Within Kingdom Come State Park lies the Lilley Cornett Woods, one of the largest protected tracts of old-growth forest in Kentucky, and likely the only surviving tract in the Cumberland Mountains. A national natural landmark and state wildlife refuge, Lilley Cornett Woods covers 554 acres, with 252 acres of that being old-growth forest.

Shortly after World War I, a man named Lilley Cornett purchased the first of five tracts of land that today comprise the natural area that bears his name. He had many offers over the years to sell the old-growth forest for timber, but refused.

A walk though this tranquil retreat of towering trees takes you back in time, allowing you to see and touch the same growth that Daniel Boone and other early American explorers would have seen. With more than 60 species including white oak, chestnut, red maple and hickory, some of the trees are as old as 600 years, sporting a height and girth greater than anything I’ve witnessed. If these trees could talk, I’ll bet they would have the tallest tales around.

These woods also offer more than 530 species of flowering plants, including rare flora like red azalea, ginseng, spotted mandarin and sweet pinesap. Large predatory birds like the red-shouldered hawk and barred owl call Lilley Cornett home, as do a variety of reptiles and amphibians, and large mammals like white-tailed deer, bobcats, and fox.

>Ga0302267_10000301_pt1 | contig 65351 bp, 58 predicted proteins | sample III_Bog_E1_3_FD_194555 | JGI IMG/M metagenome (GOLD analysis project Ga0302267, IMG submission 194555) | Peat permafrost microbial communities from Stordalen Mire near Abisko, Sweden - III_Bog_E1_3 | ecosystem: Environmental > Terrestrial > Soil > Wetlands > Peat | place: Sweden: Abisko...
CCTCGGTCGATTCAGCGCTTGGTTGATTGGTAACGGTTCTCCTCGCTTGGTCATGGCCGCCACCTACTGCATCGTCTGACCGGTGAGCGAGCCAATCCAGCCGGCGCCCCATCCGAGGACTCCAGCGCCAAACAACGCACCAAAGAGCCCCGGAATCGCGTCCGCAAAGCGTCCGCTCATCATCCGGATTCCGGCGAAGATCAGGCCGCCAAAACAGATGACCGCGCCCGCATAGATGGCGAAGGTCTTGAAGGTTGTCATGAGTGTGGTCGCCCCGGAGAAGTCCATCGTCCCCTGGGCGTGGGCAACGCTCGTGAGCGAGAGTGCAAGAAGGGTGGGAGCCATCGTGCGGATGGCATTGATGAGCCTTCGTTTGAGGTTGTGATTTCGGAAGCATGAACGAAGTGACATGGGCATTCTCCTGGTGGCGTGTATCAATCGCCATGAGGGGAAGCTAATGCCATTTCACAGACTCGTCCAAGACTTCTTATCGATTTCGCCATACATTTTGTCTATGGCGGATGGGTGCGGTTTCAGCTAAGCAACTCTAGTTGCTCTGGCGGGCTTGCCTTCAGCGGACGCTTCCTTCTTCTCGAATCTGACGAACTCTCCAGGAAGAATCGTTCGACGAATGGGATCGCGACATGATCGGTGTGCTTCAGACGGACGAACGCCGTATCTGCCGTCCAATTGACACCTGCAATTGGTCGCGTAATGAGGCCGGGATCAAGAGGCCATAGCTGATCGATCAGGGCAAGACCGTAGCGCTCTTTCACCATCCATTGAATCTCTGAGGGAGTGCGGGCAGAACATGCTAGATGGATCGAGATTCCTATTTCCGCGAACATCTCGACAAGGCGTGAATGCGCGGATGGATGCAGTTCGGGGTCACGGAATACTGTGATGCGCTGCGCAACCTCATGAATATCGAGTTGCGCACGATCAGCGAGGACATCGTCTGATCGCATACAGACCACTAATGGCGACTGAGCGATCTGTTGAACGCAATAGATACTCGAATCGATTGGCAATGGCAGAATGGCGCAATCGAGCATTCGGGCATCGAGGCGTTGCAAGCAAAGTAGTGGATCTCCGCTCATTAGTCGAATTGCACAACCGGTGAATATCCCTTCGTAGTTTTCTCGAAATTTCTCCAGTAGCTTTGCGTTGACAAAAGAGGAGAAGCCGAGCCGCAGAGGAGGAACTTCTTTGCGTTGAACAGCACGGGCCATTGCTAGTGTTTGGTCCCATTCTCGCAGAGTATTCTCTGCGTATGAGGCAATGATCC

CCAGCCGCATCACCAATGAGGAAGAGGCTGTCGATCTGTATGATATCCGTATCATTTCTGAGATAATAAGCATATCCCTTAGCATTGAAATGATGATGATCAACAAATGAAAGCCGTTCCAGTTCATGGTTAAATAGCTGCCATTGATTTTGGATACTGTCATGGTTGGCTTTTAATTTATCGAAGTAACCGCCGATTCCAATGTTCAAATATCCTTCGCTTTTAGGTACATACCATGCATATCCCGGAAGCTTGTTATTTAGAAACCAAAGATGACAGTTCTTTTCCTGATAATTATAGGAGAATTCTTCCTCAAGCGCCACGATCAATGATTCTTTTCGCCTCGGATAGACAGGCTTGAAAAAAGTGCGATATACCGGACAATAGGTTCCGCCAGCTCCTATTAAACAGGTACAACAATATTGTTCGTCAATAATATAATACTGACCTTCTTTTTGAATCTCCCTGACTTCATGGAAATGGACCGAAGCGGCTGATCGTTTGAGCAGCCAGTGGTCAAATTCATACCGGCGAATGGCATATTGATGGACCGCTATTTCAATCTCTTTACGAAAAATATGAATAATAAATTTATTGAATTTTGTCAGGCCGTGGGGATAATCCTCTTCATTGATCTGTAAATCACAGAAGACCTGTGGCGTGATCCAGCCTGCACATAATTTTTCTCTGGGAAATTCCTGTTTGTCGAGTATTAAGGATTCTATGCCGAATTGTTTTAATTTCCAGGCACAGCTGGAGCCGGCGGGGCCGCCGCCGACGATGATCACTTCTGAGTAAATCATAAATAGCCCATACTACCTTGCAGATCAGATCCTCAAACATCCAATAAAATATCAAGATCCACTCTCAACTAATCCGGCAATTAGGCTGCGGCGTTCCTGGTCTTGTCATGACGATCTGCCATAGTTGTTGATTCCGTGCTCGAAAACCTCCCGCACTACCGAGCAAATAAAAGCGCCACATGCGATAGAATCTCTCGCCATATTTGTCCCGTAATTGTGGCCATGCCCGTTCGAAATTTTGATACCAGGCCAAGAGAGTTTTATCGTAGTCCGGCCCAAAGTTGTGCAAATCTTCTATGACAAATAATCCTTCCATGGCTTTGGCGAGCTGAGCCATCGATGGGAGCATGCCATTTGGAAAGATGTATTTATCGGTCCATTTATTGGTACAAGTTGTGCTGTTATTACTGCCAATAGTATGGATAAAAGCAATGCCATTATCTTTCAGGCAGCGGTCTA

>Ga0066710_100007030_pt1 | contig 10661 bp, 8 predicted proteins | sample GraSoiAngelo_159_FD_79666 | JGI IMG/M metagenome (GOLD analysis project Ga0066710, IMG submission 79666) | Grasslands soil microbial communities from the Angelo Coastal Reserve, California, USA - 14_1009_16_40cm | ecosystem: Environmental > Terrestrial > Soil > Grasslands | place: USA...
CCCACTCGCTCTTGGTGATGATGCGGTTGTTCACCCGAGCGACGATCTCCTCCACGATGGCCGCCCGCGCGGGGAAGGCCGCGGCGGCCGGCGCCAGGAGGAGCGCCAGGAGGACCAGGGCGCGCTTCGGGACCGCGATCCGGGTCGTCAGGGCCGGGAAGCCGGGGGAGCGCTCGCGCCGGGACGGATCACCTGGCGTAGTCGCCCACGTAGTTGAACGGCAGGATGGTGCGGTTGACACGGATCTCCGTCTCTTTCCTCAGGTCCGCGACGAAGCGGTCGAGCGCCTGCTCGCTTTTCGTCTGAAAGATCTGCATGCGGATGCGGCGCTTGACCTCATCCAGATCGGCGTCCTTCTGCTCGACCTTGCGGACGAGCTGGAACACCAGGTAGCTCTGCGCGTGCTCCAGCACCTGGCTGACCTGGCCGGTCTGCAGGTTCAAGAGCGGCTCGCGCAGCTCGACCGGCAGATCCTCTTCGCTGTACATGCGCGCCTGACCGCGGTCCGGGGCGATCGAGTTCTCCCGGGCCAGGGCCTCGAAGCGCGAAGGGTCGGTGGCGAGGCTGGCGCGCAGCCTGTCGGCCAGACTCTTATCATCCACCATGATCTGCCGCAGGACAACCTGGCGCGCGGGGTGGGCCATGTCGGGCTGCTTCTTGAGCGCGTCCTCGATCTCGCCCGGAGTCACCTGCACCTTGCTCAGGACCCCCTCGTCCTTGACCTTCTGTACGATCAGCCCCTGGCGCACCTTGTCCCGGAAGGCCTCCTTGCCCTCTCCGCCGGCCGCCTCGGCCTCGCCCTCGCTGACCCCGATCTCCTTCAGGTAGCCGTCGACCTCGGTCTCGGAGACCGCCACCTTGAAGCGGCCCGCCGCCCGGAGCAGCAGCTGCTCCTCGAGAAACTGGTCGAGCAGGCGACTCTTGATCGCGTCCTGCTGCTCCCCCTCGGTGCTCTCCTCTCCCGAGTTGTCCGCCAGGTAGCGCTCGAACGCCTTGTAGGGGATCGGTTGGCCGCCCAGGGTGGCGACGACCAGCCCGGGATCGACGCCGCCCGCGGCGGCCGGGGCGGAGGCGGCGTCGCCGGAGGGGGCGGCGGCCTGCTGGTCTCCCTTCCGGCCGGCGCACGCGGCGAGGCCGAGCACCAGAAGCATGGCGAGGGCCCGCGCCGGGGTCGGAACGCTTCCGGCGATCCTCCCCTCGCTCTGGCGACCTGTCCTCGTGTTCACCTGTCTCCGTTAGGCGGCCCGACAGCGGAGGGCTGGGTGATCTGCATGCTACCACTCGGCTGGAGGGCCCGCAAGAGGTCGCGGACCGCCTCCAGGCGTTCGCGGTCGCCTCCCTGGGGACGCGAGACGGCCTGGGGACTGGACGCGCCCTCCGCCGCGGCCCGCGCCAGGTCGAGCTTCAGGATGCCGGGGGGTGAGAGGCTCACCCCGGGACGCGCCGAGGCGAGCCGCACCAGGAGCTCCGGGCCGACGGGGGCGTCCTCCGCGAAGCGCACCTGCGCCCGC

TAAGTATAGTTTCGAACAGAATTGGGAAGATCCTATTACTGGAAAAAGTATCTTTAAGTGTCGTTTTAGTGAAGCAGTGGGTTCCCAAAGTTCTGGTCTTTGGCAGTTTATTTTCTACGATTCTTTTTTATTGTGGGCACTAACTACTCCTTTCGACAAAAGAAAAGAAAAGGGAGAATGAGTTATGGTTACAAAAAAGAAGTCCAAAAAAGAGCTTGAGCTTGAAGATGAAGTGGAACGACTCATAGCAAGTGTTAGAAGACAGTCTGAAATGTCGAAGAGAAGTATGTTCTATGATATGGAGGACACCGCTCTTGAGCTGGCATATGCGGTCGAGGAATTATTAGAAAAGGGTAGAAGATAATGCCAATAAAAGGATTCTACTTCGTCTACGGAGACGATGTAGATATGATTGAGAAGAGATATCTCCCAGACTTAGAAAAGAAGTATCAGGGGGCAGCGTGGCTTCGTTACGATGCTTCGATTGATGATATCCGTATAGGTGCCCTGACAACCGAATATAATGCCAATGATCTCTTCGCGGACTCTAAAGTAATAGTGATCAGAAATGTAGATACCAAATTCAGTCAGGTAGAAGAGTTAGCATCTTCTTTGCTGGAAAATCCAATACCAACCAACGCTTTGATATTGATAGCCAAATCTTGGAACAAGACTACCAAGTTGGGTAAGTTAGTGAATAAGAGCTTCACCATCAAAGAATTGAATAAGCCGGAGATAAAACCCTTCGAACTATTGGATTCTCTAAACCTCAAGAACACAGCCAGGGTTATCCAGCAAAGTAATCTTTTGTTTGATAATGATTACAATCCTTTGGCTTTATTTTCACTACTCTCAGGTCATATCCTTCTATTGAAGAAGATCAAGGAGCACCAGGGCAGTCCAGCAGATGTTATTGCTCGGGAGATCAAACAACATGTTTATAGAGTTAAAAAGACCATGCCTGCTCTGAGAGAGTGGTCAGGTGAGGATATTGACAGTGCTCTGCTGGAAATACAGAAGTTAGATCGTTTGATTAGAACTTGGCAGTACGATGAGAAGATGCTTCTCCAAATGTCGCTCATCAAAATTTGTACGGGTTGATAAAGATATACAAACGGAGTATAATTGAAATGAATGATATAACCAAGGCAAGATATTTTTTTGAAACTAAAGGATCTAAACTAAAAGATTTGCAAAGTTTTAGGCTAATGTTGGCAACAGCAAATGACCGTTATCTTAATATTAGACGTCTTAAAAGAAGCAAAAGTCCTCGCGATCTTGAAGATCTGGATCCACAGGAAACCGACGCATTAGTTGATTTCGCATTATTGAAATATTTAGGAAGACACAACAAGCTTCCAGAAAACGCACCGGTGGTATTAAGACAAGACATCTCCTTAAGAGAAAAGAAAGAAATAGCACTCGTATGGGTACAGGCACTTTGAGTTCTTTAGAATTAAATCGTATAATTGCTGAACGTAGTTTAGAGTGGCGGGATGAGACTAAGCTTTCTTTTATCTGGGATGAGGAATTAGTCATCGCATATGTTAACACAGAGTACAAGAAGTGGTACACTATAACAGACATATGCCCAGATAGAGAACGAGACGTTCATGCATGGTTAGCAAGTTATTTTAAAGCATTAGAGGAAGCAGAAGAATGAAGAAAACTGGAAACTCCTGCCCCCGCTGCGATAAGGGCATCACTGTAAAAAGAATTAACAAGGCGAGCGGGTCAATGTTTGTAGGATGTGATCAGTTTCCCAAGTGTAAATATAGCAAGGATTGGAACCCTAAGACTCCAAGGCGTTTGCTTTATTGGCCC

Even though Kentucky lies adjacent to seven neighbouring states, they say there are only two directions in Kentucky – up and down.

So first we went down, into the Red River Gorge in Daniel Boone National Forest. At this unique geological area, the Red River carves a deep canyon as it flows westward over the edge of the Cumberland Plateau, winding its way to the Kentucky River.

Composed largely of sandstone, shale and limestone, the gorge contains more than 200 arch-like natural bridges – the second most concentration in all of the U.S. Dominant species in the forest include pine, oak, beech, hemlock and sycamore, with gigantic magnolias and rhododendrons scattered about. This area provides habitat for 90 per cent of the wildlife native to eastern Kentucky.

We drove into the Red River Gorge following the national scenic byway through the Nada Tunnel – hand carved in the early 1900’s to transport logs out of the gorge, first by rail and then by logging truck. This 274-meter tunnel allows for one-lane traffic only, with motorists waiting unassisted at each end to take their turn to traverse.

And then we went up, along the rugged and scenic Sheltowee Trace National Recreation Trail. This multi-use trail extends for 433 kilometers through the eastern Kentucky highlands, traversing the entire length of Daniel Boone National Forest. Features include rim rock cliffs, waterfalls, and natural rock shelters. On our 6.5-kilometer stretch of the Sheltowee Trace, one of the most unique places encountered was just off the trail.

The Indian Staircase consists of a 60-degree vertical scramble using natural handholds and footholds – rounded depressions that look like they were scooped right out the rock. The climb can be done without any special gear, and is thrilling enough to make you hold your breath. It’s also relatively easy so long as you keep moving and don’t look down.